Imagine!  Toilet paper is the single clue that gives us an exact window to narrow down the date of our unique photograph. It just goes to show that you never know what you'll find in a photograph if you don't look into it.
    On a side note, since trivia has become secondary to today's story, the Scott Paper Company was too embarrassed to put their name on their product.  As the concept of toilet paper was a sensitive subject at the time, unlike Gayetty who placed his name on every paper sheet, the Scott Company customized their rolled paper for each of their specific customers.   As such, the famous Waldorf Hotel became a "big name" in toilet paper.

Sunday, February 14, 2010

Medical History in Your Family Album


“All photographs are there to remind us of what we forget."
 John Berger-English Painter, b.1926

    Anyone familiar with my fine art paintings knows of the storytelling portraits I create called "Spirit Paintings".
    One of these original oil paintings, created in 2009, was to contain a portrait of myself dreamily gazing out a window toward the blue waters of Lake Erie where I grew up. Ever watchful within the scene would be the ghostly apparitions of my Great Grandparents.  As one of the last tall ship captain's on the Great Lakes, one of Great Grandfather's Ships, the Maple Leaf, would appear to sail in the distance.   (You may view this work at:  http://www.heirloomartstudio.com/spiritpaintings.html)
    I bring up this particular work of art because little did I know at the time of laying out the composition for this painting that an historical revelation would take place.  All my years of restoring and duplicating photographs, all my years of training to know photographic processes and memorize production dates, to know the ins and outs of photographic details had not prepared me for what I was about to learn next about the history of photography. 
    Upon completing my painting, "Oh, To Be Sailing", I emailed my friend Henrietta photographs of both the final painting and the individual photographs that were the subjects of the painting.  I've spoken about Henri before as my genealogical partner but not mentioned that Henri's career expertise is as a highly trained Nurse and Administrator.   It is not uncommon for me to direct the odd medical query to my friend, but I have now learned that her expertise in the medical field has opened a new aspect of photographic research and data for both myself and my clients.  The family album has become a visual record of one's family medical history!!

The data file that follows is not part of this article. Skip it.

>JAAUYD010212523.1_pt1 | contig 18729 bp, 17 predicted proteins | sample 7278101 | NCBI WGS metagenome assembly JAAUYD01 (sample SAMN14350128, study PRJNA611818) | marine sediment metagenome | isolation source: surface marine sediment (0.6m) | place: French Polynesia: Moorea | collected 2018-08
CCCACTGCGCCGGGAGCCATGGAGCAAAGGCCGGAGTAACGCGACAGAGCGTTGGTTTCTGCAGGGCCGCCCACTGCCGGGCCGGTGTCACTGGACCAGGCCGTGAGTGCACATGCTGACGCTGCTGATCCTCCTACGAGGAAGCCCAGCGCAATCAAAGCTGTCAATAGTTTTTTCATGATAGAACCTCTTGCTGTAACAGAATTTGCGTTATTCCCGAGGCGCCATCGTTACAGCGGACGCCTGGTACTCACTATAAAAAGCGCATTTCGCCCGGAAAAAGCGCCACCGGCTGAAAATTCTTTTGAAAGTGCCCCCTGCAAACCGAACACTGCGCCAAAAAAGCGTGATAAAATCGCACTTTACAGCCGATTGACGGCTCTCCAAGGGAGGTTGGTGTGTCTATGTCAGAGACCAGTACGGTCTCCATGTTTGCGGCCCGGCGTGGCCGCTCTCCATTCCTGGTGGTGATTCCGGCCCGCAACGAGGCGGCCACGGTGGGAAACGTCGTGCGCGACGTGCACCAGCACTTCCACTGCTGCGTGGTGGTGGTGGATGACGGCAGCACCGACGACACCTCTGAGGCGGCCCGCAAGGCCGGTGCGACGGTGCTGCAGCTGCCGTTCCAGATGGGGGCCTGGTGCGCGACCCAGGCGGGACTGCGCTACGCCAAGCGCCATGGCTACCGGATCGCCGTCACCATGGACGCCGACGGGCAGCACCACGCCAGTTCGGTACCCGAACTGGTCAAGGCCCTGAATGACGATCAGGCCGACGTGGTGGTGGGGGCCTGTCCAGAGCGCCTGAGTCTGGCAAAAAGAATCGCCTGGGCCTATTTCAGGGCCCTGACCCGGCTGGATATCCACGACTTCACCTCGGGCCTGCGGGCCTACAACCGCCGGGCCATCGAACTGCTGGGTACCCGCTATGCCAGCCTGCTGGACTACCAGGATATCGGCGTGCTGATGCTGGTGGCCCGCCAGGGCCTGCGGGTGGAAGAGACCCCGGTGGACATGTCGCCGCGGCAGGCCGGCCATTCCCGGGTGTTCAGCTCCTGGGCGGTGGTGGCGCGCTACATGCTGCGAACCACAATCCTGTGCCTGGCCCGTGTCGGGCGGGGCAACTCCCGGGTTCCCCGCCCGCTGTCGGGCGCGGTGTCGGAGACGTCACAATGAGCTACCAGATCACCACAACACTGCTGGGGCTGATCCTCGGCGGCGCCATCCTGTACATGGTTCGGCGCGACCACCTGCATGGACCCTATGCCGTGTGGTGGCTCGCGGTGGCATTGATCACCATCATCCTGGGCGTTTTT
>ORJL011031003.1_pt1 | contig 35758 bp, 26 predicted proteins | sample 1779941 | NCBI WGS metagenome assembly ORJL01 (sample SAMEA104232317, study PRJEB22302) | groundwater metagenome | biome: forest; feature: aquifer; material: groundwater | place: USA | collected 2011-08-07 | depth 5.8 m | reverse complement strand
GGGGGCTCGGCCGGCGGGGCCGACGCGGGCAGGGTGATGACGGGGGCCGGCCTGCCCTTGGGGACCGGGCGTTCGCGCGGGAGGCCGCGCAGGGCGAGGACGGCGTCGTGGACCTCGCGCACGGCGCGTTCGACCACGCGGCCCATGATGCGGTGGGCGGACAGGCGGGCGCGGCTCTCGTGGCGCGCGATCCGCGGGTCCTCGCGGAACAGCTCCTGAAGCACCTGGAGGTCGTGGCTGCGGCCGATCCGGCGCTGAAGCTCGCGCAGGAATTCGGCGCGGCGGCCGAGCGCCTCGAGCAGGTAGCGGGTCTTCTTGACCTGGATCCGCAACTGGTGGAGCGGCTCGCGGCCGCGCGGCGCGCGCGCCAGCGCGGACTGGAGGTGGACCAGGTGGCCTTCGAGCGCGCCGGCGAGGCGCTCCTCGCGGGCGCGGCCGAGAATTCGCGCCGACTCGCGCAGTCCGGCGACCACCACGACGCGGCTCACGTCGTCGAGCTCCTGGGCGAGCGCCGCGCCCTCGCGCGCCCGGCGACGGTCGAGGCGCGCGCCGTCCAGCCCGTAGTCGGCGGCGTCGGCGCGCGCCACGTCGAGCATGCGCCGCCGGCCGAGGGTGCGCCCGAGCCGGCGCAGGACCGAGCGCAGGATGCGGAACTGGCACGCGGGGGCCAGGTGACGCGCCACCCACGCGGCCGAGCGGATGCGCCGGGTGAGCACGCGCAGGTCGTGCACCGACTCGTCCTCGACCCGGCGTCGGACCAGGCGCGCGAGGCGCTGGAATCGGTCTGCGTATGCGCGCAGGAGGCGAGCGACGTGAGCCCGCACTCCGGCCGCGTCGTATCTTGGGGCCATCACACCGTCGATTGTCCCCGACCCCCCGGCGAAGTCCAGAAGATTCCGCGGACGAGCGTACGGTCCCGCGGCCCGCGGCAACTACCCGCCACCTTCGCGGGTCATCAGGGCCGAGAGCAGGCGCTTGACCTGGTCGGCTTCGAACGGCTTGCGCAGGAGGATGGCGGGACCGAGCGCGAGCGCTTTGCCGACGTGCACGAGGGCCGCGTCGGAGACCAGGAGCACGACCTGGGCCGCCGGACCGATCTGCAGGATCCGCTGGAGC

Upon receiving the emailed photographs of my newest painting and ancestors Henri immediately emailed me back and asked the following question, "What do you know about your Great Grandmother's medical history?"
    The only answer I could give at the time was that she had been diagnosed with breast cancer, had a breast removed at Harper Hospital in Detroit, Michigan and died one month from the day of the operation on May 20, 1923 at the age of 48.      Through letters, autographs, photographs, data, and historical accounts I knew everything about Anna Barbara's birth in Switzerland, her arrival in Canada, her love for the stern, but handsome, ship Captain Frank, but knew only her cause of death and nothing else about the medical history of this lovely woman who was long since gone.  All my years of research and I had never thought to ask medical questions about my family.
    Henri referred to one of the research photographs and proceeded to direct my attention to the hand and fingers of my beloved ancestor.  She asked if I noticed the triangular and enlarged shape of her knuckles and the misshapen form of her fingers.  Having just completed my painting, I admitted that this malformation had immediately struck me as inconsistent with my life drawing training, but as I was painting a vision of my ancestors and not a photographic depiction I had merely questioned the odd anatomy and pushed the thought to the back of my mind.
    Henri continued to explain that this misshapen hand showed distinct symptoms and traits of Rheumatoid Arthritis. 
    "This woman," Henri stated emphatically "must have experienced a great deal of daily pain." 
    Good grief!  There was a long pause at which time I realized it was time to breath.  I had so many photographs of my Great Grandmother, so many hand written notes including a love note to her husband shortly after they met and all of her cook books (she was the housekeeper and cook of a private club on Pelee Island in Lake Erie) that I had grown up feeling as if I had known Anna Barbara in real time.  Her breast cancer pained me, but learning of her own daily pain with this crippling disease broke my heart.
    Anna Barbara was only twenty-six in the photograph I had used for the subject of my painting.  How terrible to learn how painful her daily routine must have been even at that young age.